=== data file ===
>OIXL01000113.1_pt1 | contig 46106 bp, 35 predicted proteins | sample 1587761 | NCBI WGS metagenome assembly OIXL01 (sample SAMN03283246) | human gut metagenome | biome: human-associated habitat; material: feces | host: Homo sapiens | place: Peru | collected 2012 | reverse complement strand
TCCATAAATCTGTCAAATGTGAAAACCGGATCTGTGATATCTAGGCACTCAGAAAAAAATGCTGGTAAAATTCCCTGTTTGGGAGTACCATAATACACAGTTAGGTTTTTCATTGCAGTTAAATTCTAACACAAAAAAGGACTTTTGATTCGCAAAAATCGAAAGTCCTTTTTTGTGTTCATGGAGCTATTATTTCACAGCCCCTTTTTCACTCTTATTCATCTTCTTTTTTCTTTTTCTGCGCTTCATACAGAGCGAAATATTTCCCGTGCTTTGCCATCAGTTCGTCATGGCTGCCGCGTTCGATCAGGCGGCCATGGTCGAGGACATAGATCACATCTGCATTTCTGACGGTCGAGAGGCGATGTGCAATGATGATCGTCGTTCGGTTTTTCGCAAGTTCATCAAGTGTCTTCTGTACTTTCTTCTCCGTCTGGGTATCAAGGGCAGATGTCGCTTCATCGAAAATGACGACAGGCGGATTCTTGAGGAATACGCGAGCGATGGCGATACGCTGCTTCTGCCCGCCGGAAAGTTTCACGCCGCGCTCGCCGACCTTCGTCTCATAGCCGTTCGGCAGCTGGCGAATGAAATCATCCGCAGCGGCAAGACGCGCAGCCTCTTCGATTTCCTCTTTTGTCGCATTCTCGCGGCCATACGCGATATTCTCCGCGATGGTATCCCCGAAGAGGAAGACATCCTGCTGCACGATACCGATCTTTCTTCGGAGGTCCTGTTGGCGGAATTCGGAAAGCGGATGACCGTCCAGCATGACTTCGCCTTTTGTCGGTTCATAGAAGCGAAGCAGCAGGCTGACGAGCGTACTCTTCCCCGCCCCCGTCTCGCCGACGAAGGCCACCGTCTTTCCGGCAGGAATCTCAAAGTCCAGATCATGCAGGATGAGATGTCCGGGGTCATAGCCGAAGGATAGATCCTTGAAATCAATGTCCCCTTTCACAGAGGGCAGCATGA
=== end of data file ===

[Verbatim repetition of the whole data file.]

>OIXL01000113.1_pt1 | contig 46106 bp, 35 predicted proteins | sample 1587761 | NCBI WGS metagenome assembly OIXL01 (sample SAMN03283246) | human gut metagenome | biome: human-associated habitat; material: feces | host: Homo sapiens | place: Peru | collected 2012 | reverse complement strand
TCCATAAATCTGTCAAATGTGAAAACCGGATCTGTGATATCTAGGCACTCAGAAAAAAATGCTGGTAAAATTCCCTGTTTGGGAGTACCATAATACACAGTTAGGTTTTTCATTGCAGTTAAATTCTAACACAAAAAAGGACTTTTGATTCGCAAAAATCGAAAGTCCTTTTTTGTGTTCATGGAGCTATTATTTCACAGCCCCTTTTTCACTCTTATTCATCTTCTTTTTTCTTTTTCTGCGCTTCATACAGAGCGAAATATTTCCCGTGCTTTGCCATCAGTTCGTCATGGCTGCCGCGTTCGATCAGGCGGCCATGGTCGAGGACATAGATCACATCTGCATTTCTGACGGTCGAGAGGCGATGTGCAATGATGATCGTCGTTCGGTTTTTCGCAAGTTCATCAAGTGTCTTCTGTACTTTCTTCTCCGTCTGGGTATCAAGGGCAGATGTCGCTTCATCGAAAATGACGACAGGCGGATTCTTGAGGAATACGCGAGCGATGGCGATACGCTGCTTCTGCCCGCCGGAAAGTTTCACGCCGCGCTCGCCGACCTTCGTCTCATAGCCGTTCGGCAGCTGGCGAATGAAATCATCCGCAGCGGCAAGACGCGCAGCCTCTTCGATTTCCTCTTTTGTCGCATTCTCGCGGCCATACGCGATATTCTCCGCGATGGTATCCCCGAAGAGGAAGACATCCTGCTGCACGATACCGATCTTTCTTCGGAGGTCCTGTTGGCGGAATTCGGAAAGCGGATGACCGTCCAGCATGACTTCGCCTTTTGTCGGTTCATAGAAGCGAAGCAGCAGGCTGACGAGCGTACTCTTCCCCGCCCCCGTCTCGCCGACGAAGGCCACCGTCTTTCCGGCAGGAATCTCAAAGTCCAGATCATGCAGGATGAGATGTCCGGGGTCATAGCCGAAGGATAGATCCTTGAAATCAATGTCCCCTTTCACAGAGGGCAGCATGA